Against logic and advice, Mungo Park set off from the Gambia in the rainy season – within 10 days his men were falling to dysentery. After five weeks one man was dead, seven mules lost and the expedition’s baggage mostly destroyed by fire. Park’s letters back to London made no mention of his problems. By the time the expedition reached Sand sanding on the Niger, only 11 of the original 40 Europeans were still alive. The party rested for two months but the deaths continued. By November 19, only five of them remained alive (even Alexander Anderson was dead). Sending the native guide, Isaaco, back to Laidley with his journals, Park was determined to continue. Park, Lieutenant Martyn (who had become an alcoholic on native beer) and three soldiers set off downstream from Segu in a converted canoe, christened the HMS Joliba. Each man had 15 muskets but little in the way of other supplies.
When Isaaco reached Laidley in the Gambia, news had already reached the coast of Mungo Park’s death. Coming under fire at the Bussa Rapids, after a journey of over 1,000 miles on the river, Mungo Park and his small party were drowned. Isaaco was sent back to discover the truth, but the only remains to be discovered was Park’s munitions belt. The irony was that, having avoided contact with local Muslims by keeping to the centre of the river, they were in turn mistaken for Muslim raiders and shot at.
Clapperton was born in Annan, Dumfriesshire, where his father, George Clapperton, was a surgeon. He gained some knowledge of practical mathematics and navigation, and at 13 years was apprenticed on board a vessel that traded between Liverpool and North America. After having made several voyages across the Atlantic Ocean, he was impressed for the navy, in which he soon rose to the rank of midshipman. During the Napoleonic Wars, Clapperton saw a good deal of active service, and at the storming of Port Louis, Mauritius, in November 1810, he was first in the breach and hauled down the French flag.
In 1814, Clapperton went to Canada, was promoted to the rank of lieutenant, and to the command of a schooner on the Canadian lakes. In 1817, when the flotilla on the lakes was dismantled, he returned home on half-pay. In 1820, Clapperton removed to Edinburgh, where he made the acquaintance of Walter Oudney, who aroused his interest in African travel. Lieutenant G.F. Lyon, having returned from an unsuccessful attempt to reach Bornu from Tripoli, the British government determined on a second expedition to that country. Walter Oudney was appointed by Lord Bathurst, then colonial secretary, to proceed to Bornu as consul, accompanied by Hugh Clapperton. From Tripoli, early in 1822, they set out southward to Murzuk, where they were later joined by Major Dixon Denham, who found both men in a wretched condition. They eventually proceeded south from Murzuk on November 29, 1822. By this time, a deep antipathy had developed between Clapperton and Denham. Denham secretly sending home malicious reports about Clapperton having homosexual relations with one of the Arab servants. The accusation, based on a rumour spread by a disgruntled servant dismissed by Clapperton for theft, was almost certainly unfounded, and Denham later withdrew it but without telling Clapperton he had done so, leading the historian Bovill to observe that “it remains difficult to recall in all the checkered history of geographic discovery.”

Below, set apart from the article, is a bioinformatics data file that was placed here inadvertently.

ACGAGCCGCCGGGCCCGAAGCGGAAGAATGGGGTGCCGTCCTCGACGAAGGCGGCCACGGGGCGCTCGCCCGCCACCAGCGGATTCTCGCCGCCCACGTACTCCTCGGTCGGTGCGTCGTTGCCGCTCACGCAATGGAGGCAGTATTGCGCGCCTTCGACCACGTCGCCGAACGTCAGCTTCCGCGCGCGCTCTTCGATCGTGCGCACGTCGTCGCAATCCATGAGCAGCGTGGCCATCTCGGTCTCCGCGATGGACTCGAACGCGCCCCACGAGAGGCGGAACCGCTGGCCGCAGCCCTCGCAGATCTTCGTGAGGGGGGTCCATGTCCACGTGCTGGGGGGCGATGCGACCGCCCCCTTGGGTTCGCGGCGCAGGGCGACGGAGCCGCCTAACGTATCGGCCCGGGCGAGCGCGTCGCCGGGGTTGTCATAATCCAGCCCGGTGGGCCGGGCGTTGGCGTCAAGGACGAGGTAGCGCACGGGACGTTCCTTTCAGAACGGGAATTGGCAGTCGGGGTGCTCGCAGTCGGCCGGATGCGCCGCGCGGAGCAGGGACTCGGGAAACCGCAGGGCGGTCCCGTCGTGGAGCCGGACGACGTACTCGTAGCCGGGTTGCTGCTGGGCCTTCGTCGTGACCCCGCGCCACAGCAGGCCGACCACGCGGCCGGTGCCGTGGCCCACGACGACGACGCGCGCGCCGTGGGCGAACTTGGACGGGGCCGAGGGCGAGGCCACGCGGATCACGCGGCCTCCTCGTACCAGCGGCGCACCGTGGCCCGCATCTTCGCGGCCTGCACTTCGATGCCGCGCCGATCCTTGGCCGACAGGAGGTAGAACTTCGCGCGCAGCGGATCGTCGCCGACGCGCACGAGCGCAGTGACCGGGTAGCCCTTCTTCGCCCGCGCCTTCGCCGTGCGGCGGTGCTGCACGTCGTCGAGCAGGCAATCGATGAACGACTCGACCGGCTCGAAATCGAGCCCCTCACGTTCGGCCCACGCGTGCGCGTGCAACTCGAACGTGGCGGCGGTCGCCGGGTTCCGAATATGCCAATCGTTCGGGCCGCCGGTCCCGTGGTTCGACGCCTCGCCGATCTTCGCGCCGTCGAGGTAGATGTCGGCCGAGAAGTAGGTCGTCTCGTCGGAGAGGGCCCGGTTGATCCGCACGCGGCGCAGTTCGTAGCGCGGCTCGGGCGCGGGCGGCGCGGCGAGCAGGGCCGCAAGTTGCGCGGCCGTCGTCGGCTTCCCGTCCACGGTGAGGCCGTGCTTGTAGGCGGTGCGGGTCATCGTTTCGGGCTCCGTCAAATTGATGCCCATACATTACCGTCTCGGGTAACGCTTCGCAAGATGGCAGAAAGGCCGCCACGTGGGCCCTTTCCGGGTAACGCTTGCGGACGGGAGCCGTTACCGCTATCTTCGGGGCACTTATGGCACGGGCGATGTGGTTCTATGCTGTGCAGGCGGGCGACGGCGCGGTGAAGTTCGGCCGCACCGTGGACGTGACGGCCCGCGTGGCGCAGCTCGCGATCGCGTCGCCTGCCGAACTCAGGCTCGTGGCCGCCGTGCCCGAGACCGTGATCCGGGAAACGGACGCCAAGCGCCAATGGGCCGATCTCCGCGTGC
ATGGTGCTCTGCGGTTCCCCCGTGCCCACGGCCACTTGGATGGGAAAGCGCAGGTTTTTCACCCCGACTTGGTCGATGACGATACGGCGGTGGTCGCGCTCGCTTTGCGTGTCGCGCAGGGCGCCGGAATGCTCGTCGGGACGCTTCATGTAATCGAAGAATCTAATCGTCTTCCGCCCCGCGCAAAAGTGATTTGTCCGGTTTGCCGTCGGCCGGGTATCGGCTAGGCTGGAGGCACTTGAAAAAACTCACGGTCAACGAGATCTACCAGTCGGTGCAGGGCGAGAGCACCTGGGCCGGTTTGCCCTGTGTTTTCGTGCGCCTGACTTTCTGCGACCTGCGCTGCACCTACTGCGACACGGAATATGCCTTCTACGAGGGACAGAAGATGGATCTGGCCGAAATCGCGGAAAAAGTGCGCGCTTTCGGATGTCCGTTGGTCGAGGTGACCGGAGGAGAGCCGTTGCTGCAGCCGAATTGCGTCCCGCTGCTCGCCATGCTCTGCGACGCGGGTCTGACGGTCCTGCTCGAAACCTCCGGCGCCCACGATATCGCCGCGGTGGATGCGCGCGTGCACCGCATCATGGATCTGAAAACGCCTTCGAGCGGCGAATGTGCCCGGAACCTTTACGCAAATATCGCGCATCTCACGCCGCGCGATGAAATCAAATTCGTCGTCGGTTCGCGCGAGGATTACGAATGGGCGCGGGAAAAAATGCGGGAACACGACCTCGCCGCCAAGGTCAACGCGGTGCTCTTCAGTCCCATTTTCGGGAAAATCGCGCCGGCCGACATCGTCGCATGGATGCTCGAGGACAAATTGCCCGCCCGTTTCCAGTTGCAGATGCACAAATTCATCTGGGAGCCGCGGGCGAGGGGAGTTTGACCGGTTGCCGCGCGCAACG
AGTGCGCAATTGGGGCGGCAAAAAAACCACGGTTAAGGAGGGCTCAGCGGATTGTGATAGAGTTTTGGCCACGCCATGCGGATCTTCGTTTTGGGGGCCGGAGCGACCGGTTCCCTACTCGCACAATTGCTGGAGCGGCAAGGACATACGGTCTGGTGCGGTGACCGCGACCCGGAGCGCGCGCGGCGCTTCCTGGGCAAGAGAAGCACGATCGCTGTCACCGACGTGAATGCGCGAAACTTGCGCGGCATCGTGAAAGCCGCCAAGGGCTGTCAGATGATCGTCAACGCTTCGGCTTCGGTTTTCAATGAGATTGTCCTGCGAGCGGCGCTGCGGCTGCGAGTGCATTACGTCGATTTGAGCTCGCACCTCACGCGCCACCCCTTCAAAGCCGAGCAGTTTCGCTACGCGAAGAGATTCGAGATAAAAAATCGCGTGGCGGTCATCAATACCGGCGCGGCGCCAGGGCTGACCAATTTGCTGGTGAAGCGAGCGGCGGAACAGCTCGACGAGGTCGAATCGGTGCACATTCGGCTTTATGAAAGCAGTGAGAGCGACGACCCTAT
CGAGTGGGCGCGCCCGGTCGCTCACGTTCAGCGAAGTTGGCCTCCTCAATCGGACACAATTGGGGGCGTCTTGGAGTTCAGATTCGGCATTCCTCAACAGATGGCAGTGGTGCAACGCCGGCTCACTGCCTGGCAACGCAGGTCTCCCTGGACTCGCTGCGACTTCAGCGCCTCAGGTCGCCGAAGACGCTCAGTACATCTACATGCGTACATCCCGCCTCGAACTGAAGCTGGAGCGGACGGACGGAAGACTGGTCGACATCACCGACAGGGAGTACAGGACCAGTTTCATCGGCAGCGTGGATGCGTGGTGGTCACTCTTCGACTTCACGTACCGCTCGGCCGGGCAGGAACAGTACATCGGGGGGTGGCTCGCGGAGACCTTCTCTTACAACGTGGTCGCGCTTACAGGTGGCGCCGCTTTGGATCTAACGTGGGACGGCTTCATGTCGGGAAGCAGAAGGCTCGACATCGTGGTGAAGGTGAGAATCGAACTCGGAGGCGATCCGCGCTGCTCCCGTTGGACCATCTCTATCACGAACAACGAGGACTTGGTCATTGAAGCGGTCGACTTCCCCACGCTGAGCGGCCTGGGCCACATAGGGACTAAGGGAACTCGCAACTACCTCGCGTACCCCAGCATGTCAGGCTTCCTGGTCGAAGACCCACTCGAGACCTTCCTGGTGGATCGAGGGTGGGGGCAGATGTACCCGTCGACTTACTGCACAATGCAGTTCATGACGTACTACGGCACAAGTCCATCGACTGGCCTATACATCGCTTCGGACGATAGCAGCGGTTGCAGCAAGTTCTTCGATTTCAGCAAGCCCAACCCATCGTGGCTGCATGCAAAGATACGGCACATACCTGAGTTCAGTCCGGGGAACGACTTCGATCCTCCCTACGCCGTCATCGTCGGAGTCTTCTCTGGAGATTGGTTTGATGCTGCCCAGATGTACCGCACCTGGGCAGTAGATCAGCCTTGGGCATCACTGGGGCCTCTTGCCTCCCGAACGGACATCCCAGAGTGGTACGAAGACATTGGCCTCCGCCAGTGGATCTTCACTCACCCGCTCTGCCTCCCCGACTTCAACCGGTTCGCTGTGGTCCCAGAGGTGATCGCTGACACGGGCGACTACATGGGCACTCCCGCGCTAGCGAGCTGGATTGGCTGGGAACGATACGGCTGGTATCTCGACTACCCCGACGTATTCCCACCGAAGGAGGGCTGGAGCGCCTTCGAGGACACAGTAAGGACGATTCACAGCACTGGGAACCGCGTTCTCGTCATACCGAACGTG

On February 17, 1823, the party eventually reached Kuka (now Kukawa in Nigeria), capital of the Bornu Empire, where they were well received by the Sultan Sheikh Al-Kaneimi, having earlier become the first white men to see Lake Chad. While at Kuka, Clapperton and Oudney parted company on December 14, to explore the course of the Niger River. Denham remained behind to explore and survey the western, south and south-eastern shores of Lake Chad, and the lower courses of the Rivers Waube, Logone and Shari. However, only a few weeks later, Oudney died at the village of Murmur, located near the town of Katagum on the road to Kano. Undeterred, Clapperton continued his journey alone through Kano to Sokoto, the capital of the Fulani Empire, where by order of Sultan Muhammed Bello he was obliged to stop, though the Niger was only a five-day journey to the West. Exhausted by his travels, he returned by way of Zaria and Katsina to Kuka, where Denham found him barely recognizable after his privations. Clapperton and Denham departed Kuka for Tripoli in August 1824, reaching Tripoli on January 26, 1825. Their mutual antipathy unabated, they exchanged not a word during the 133-day journey. The pair continued their journey to England, arriving home to a heroes’ welcome on June 1, 1825. An account of their travels was published in 1826 under the title Narrative of Travels and Discoveries in Northern and Central Africa in the years 1822–1823 and 1824.
(To be continued)
Thought for the week
“There are still many causes worth sacrificing for, so much history yet to be made.” (Michelle Obama)